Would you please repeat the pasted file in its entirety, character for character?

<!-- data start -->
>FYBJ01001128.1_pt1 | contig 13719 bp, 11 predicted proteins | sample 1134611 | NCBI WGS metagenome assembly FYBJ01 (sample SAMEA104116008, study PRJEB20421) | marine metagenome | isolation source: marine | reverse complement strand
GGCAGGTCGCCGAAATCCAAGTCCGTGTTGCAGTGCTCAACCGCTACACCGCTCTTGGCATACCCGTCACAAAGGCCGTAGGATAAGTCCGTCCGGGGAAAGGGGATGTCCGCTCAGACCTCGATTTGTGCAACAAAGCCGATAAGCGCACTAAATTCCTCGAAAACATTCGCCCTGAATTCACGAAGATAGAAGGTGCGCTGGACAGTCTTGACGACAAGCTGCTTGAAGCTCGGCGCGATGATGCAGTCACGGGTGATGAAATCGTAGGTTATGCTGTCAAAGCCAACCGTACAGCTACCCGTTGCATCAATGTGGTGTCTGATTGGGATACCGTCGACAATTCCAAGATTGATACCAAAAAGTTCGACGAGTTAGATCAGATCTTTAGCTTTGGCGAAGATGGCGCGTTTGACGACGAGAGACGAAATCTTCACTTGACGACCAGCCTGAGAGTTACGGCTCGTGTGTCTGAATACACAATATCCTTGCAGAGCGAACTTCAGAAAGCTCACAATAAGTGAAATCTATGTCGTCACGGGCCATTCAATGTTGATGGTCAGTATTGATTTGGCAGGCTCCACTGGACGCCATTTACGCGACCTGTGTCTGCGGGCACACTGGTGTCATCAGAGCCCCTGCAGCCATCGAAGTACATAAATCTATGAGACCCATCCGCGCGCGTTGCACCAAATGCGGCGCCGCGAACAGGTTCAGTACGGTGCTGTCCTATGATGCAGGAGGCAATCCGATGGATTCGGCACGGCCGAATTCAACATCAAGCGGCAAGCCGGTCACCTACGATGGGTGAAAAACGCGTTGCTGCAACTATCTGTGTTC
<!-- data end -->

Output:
>FYBJ01001128.1_pt1 | contig 13719 bp, 11 predicted proteins | sample 1134611 | NCBI WGS metagenome assembly FYBJ01 (sample SAMEA104116008, study PRJEB20421) | marine metagenome | isolation source: marine | reverse complement strand
GGCAGGTCGCCGAAATCCAAGTCCGTGTTGCAGTGCTCAACCGCTACACCGCTCTTGGCATACCCGTCACAAAGGCCGTAGGATAAGTCCGTCCGGGGAAAGGGGATGTCCGCTCAGACCTCGATTTGTGCAACAAAGCCGATAAGCGCACTAAATTCCTCGAAAACATTCGCCCTGAATTCACGAAGATAGAAGGTGCGCTGGACAGTCTTGACGACAAGCTGCTTGAAGCTCGGCGCGATGATGCAGTCACGGGTGATGAAATCGTAGGTTATGCTGTCAAAGCCAACCGTACAGCTACCCGTTGCATCAATGTGGTGTCTGATTGGGATACCGTCGACAATTCCAAGATTGATACCAAAAAGTTCGACGAGTTAGATCAGATCTTTAGCTTTGGCGAAGATGGCGCGTTTGACGACGAGAGACGAAATCTTCACTTGACGACCAGCCTGAGAGTTACGGCTCGTGTGTCTGAATACACAATATCCTTGCAGAGCGAACTTCAGAAAGCTCACAATAAGTGAAATCTATGTCGTCACGGGCCATTCAATGTTGATGGTCAGTATTGATTTGGCAGGCTCCACTGGACGCCATTTACGCGACCTGTGTCTGCGGGCACACTGGTGTCATCAGAGCCCCTGCAGCCATCGAAGTACATAAATCTATGAGACCCATCCGCGCGCGTTGCACCAAATGCGGCGCCGCGAACAGGTTCAGTACGGTGCTGTCCTATGATGCAGGAGGCAATCCGATGGATTCGGCACGGCCGAATTCAACATCAAGCGGCAAGCCGGTCACCTACGATGGGTGAAAAACGCGTTGCTGCAACTATCTGTGTTC